Two planes were a near miss in Houston, Texas, while in mid-air. According to The SpreadIt, the two planes were extremely close to one another as they flew over George Bush International Airport. Delta Air Lines Flight 2443 and Singapore Airlines Flight 61 were practically on top of one another just before 7 pm on Thursday, July 3. The FAA is currently involved in trying to figure out just what caused this close call.
“A primary investigation revealed that the pilot of a plane leaving Texas for Singapore for a yet undetermined reason was not able to level off at an altitude of 4,000 feet when he took off which lead to being very close to the Delta Air Lines which was arriving to Houston and was at an altitude of 6,000 feet.”
The two planes that were a near miss in Houston were rumored to be about 61m apart vertically and about 800m apart horizontally. While that may not seem like much, it is incredibly close for two airplanes. According to NBC News, however, the FAA is unclear exactly how close the two planes came to one another while in the air about 10 miles away from the airport.
The FAA released the following statement:
“The Federal Aviation Administration (FAA) is investigating a loss of required separation that occurred Thursday evening between two jetliners while in airspace controlled by the Houston Terminal Radar Approach Control. An air traffic controller noticed the deviation and issued traffic alerts and instructions to the pilots of both aircraft.”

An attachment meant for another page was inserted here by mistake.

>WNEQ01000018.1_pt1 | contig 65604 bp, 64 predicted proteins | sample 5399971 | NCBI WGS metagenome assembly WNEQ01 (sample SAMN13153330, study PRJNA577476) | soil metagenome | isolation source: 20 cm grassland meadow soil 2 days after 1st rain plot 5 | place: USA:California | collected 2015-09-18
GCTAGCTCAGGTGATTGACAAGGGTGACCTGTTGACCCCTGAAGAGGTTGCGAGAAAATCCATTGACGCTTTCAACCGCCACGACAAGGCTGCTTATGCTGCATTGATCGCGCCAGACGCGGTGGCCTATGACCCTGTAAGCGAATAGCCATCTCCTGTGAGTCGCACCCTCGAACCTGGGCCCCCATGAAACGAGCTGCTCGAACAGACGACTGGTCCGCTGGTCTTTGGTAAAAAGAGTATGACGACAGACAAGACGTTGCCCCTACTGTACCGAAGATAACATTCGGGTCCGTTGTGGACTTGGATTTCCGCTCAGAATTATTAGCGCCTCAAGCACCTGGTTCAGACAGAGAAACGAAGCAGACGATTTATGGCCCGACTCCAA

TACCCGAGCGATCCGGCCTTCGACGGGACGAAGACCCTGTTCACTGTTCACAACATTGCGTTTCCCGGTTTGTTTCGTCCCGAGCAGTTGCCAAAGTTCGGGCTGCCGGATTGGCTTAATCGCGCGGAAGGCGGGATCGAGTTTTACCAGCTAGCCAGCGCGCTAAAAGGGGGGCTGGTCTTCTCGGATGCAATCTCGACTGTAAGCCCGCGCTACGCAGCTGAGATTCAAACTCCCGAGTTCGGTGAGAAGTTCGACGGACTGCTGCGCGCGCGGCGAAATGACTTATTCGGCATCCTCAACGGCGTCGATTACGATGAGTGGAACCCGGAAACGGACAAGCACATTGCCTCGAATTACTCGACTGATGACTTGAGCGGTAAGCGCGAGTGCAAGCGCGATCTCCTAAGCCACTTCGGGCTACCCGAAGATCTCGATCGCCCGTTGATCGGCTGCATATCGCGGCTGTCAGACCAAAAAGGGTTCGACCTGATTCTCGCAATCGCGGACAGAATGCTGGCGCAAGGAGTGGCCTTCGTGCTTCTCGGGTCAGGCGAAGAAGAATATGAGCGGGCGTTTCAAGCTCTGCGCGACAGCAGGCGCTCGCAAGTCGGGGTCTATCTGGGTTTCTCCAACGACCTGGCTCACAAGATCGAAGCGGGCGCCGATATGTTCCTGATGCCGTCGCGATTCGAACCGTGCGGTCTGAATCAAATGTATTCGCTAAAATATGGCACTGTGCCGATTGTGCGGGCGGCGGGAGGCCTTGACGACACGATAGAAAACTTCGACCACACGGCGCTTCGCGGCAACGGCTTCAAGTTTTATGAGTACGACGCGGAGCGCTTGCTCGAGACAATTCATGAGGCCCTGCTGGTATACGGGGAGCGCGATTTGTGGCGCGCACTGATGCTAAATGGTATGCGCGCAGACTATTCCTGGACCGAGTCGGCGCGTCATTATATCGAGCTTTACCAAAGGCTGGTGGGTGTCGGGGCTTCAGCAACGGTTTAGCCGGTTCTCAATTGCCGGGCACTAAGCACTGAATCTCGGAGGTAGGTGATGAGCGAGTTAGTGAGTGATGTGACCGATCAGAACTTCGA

The two planes that had a near miss in Houston certainly aren’t the first two planes to nearly meet in mid-air. As previously reported by The Inquisitr, a Delta Airlines plane came very close to a Shuttle America aircraft over New York City last year. The two planes were four-tenths of a mile apart horizontally and 200 feet apart vertically — Regulation requires airplanes to be three miles horizontal or 1,000 feet vertical away from the next.
With all of the planes that are in the air on a daily basis, you can imagine just how precise things need to be at all times. Planes come close to one another from time to time — and that’s okay, as long as they are in the legal perimeters set by the FAA. Serious catastrophes could occur if a plane clipped another plane in mid-air. It’s very important for the FAA to stay on top of things like this to ensure that another close call doesn’t end in tragedy.
[Photo courtesy of Thomas Wang / Wikimedia Commons]